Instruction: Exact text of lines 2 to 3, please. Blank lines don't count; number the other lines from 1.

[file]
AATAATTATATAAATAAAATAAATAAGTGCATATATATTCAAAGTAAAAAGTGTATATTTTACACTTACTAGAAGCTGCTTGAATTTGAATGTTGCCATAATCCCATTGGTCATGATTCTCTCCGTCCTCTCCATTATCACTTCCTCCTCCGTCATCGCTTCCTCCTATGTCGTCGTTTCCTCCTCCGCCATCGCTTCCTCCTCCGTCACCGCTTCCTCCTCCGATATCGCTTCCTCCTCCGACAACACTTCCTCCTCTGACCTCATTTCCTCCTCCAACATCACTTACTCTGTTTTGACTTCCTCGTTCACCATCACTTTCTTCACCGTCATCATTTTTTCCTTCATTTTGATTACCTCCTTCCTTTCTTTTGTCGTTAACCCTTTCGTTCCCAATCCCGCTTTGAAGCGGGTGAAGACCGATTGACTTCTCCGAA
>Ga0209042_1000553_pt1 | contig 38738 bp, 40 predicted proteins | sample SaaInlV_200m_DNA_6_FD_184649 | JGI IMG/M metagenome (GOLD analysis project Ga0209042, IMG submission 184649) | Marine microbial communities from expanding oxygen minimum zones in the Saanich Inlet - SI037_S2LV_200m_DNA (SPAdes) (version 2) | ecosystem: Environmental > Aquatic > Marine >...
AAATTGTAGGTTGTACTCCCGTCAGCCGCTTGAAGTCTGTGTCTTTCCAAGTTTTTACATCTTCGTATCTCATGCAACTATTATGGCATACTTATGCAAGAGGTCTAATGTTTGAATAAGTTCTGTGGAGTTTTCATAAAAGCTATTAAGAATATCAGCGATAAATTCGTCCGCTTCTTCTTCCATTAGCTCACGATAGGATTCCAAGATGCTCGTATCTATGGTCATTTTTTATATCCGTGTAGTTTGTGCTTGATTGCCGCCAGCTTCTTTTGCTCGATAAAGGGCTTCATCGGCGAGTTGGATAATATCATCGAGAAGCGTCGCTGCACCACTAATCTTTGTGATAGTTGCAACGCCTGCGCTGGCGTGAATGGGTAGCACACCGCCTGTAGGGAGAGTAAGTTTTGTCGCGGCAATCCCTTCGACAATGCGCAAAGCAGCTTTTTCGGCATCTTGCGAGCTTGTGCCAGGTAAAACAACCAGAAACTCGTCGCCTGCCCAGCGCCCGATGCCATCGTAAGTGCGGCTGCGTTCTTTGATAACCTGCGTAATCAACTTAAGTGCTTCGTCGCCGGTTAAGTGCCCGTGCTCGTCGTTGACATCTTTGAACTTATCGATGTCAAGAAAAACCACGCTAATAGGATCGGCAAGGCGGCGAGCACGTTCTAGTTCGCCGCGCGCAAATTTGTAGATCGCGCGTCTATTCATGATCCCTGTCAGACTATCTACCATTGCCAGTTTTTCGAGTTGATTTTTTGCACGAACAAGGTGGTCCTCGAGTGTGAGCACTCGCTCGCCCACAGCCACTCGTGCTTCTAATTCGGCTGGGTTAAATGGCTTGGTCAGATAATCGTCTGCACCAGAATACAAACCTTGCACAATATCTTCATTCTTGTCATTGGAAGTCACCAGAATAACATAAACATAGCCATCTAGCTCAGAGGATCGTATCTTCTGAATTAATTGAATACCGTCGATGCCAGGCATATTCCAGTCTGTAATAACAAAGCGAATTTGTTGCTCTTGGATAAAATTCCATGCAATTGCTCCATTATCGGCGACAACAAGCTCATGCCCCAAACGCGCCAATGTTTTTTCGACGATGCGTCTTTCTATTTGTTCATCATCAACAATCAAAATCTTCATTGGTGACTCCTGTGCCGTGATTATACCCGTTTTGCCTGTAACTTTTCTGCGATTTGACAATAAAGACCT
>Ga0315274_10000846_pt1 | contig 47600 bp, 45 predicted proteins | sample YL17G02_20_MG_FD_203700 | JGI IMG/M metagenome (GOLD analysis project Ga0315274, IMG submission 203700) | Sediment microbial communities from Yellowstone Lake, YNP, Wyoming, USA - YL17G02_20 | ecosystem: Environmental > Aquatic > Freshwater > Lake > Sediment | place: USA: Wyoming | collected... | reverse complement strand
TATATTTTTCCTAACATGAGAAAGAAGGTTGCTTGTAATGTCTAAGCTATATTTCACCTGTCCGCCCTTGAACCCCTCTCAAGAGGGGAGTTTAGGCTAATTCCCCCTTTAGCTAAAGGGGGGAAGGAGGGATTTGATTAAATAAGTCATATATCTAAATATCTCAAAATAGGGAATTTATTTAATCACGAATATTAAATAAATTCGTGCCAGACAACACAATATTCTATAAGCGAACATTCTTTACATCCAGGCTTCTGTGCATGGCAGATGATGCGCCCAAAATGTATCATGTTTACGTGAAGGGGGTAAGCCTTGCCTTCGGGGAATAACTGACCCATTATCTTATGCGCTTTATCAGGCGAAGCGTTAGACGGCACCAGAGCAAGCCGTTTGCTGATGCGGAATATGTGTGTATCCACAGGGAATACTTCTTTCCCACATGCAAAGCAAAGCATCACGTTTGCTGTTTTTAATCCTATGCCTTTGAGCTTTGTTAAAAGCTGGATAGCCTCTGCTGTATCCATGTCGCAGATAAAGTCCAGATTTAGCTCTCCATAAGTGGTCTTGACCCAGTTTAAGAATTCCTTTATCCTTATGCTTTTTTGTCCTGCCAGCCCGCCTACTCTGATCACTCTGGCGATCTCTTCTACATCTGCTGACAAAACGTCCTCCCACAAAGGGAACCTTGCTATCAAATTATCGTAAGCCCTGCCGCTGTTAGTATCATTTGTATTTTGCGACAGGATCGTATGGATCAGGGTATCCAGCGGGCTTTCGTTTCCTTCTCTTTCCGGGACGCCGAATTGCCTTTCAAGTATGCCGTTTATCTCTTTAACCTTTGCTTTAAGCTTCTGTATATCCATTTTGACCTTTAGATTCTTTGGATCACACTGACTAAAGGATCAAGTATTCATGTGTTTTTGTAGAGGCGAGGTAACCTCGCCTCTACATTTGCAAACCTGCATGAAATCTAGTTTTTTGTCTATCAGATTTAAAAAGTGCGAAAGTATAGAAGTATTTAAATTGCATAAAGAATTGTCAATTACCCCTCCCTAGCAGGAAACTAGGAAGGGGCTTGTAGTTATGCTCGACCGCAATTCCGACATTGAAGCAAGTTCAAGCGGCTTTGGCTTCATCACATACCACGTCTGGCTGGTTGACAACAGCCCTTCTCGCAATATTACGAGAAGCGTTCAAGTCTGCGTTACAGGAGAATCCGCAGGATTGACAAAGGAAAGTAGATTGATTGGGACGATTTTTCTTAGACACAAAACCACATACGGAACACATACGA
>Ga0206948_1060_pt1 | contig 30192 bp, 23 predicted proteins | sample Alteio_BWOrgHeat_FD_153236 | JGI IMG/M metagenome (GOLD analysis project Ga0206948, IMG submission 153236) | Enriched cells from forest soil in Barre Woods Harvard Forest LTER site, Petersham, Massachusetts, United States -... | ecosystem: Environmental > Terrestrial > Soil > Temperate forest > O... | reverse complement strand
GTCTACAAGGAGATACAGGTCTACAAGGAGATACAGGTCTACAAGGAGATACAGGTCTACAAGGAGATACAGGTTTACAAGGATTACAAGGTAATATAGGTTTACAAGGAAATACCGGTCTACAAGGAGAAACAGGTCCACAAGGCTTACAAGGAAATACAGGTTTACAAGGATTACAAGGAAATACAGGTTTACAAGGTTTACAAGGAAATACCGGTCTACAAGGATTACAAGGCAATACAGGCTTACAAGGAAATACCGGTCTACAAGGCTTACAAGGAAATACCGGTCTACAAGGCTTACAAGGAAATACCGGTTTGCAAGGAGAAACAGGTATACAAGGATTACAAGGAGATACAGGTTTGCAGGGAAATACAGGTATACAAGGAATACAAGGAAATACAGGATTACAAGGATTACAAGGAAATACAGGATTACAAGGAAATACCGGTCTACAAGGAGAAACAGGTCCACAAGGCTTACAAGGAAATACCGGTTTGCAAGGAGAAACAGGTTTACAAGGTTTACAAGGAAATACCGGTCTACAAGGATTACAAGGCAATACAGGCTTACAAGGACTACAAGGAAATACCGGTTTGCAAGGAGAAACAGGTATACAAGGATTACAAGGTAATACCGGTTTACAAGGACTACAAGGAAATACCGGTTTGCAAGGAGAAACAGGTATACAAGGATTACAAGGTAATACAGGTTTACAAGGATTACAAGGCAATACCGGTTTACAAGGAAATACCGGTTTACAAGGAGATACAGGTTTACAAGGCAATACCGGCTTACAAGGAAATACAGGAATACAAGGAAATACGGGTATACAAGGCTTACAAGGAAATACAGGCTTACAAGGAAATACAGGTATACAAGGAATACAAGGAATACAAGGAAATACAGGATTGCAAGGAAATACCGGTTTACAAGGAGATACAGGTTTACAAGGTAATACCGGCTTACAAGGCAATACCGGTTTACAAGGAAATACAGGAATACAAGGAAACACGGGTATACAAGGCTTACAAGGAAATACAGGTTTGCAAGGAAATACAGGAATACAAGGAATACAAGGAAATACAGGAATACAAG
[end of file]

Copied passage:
>Ga0209042_1000553_pt1 | contig 38738 bp, 40 predicted proteins | sample SaaInlV_200m_DNA_6_FD_184649 | JGI IMG/M metagenome (GOLD analysis project Ga0209042, IMG submission 184649) | Marine microbial communities from expanding oxygen minimum zones in the Saanich Inlet - SI037_S2LV_200m_DNA (SPAdes) (version 2) | ecosystem: Environmental > Aquatic > Marine >...
AAATTGTAGGTTGTACTCCCGTCAGCCGCTTGAAGTCTGTGTCTTTCCAAGTTTTTACATCTTCGTATCTCATGCAACTATTATGGCATACTTATGCAAGAGGTCTAATGTTTGAATAAGTTCTGTGGAGTTTTCATAAAAGCTATTAAGAATATCAGCGATAAATTCGTCCGCTTCTTCTTCCATTAGCTCACGATAGGATTCCAAGATGCTCGTATCTATGGTCATTTTTTATATCCGTGTAGTTTGTGCTTGATTGCCGCCAGCTTCTTTTGCTCGATAAAGGGCTTCATCGGCGAGTTGGATAATATCATCGAGAAGCGTCGCTGCACCACTAATCTTTGTGATAGTTGCAACGCCTGCGCTGGCGTGAATGGGTAGCACACCGCCTGTAGGGAGAGTAAGTTTTGTCGCGGCAATCCCTTCGACAATGCGCAAAGCAGCTTTTTCGGCATCTTGCGAGCTTGTGCCAGGTAAAACAACCAGAAACTCGTCGCCTGCCCAGCGCCCGATGCCATCGTAAGTGCGGCTGCGTTCTTTGATAACCTGCGTAATCAACTTAAGTGCTTCGTCGCCGGTTAAGTGCCCGTGCTCGTCGTTGACATCTTTGAACTTATCGATGTCAAGAAAAACCACGCTAATAGGATCGGCAAGGCGGCGAGCACGTTCTAGTTCGCCGCGCGCAAATTTGTAGATCGCGCGTCTATTCATGATCCCTGTCAGACTATCTACCATTGCCAGTTTTTCGAGTTGATTTTTTGCACGAACAAGGTGGTCCTCGAGTGTGAGCACTCGCTCGCCCACAGCCACTCGTGCTTCTAATTCGGCTGGGTTAAATGGCTTGGTCAGATAATCGTCTGCACCAGAATACAAACCTTGCACAATATCTTCATTCTTGTCATTGGAAGTCACCAGAATAACATAAACATAGCCATCTAGCTCAGAGGATCGTATCTTCTGAATTAATTGAATACCGTCGATGCCAGGCATATTCCAGTCTGTAATAACAAAGCGAATTTGTTGCTCTTGGATAAAATTCCATGCAATTGCTCCATTATCGGCGACAACAAGCTCATGCCCCAAACGCGCCAATGTTTTTTCGACGATGCGTCTTTCTATTTGTTCATCATCAACAATCAAAATCTTCATTGGTGACTCCTGTGCCGTGATTATACCCGTTTTGCCTGTAACTTTTCTGCGATTTGACAATAAAGACCT